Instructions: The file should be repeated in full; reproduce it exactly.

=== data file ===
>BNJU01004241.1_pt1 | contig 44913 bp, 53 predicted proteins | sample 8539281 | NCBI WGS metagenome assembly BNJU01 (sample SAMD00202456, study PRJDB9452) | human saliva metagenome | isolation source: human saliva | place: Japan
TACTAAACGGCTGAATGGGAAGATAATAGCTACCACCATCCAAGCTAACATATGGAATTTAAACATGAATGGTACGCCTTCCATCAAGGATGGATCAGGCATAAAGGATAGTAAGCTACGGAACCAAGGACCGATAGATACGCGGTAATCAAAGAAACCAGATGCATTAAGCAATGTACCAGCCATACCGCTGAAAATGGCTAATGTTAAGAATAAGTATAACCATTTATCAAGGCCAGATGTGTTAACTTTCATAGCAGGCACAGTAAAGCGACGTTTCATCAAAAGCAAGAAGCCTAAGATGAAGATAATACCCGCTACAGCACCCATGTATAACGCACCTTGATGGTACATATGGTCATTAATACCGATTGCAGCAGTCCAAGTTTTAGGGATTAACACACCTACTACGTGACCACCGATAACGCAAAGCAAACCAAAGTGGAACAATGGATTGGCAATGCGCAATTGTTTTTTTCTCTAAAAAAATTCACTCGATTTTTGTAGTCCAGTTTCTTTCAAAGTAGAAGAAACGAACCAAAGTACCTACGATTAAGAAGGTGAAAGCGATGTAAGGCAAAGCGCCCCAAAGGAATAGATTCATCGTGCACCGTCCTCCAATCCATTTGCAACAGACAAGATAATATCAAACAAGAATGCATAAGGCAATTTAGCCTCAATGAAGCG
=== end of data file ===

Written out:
>BNJU01004241.1_pt1 | contig 44913 bp, 53 predicted proteins | sample 8539281 | NCBI WGS metagenome assembly BNJU01 (sample SAMD00202456, study PRJDB9452) | human saliva metagenome | isolation source: human saliva | place: Japan
TACTAAACGGCTGAATGGGAAGATAATAGCTACCACCATCCAAGCTAACATATGGAATTTAAACATGAATGGTACGCCTTCCATCAAGGATGGATCAGGCATAAAGGATAGTAAGCTACGGAACCAAGGACCGATAGATACGCGGTAATCAAAGAAACCAGATGCATTAAGCAATGTACCAGCCATACCGCTGAAAATGGCTAATGTTAAGAATAAGTATAACCATTTATCAAGGCCAGATGTGTTAACTTTCATAGCAGGCACAGTAAAGCGACGTTTCATCAAAAGCAAGAAGCCTAAGATGAAGATAATACCCGCTACAGCACCCATGTATAACGCACCTTGATGGTACATATGGTCATTAATACCGATTGCAGCAGTCCAAGTTTTAGGGATTAACACACCTACTACGTGACCACCGATAACGCAAAGCAAACCAAAGTGGAACAATGGATTGGCAATGCGCAATTGTTTTTTTCTCTAAAAAAATTCACTCGATTTTTGTAGTCCAGTTTCTTTCAAAGTAGAAGAAACGAACCAAAGTACCTACGATTAAGAAGGTGAAAGCGATGTAAGGCAAAGCGCCCCAAAGGAATAGATTCATCGTGCACCGTCCTCCAATCCATTTGCAACAGACAAGATAATATCAAACAAGAATGCATAAGGCAATTTAGCCTCAATGAAGCG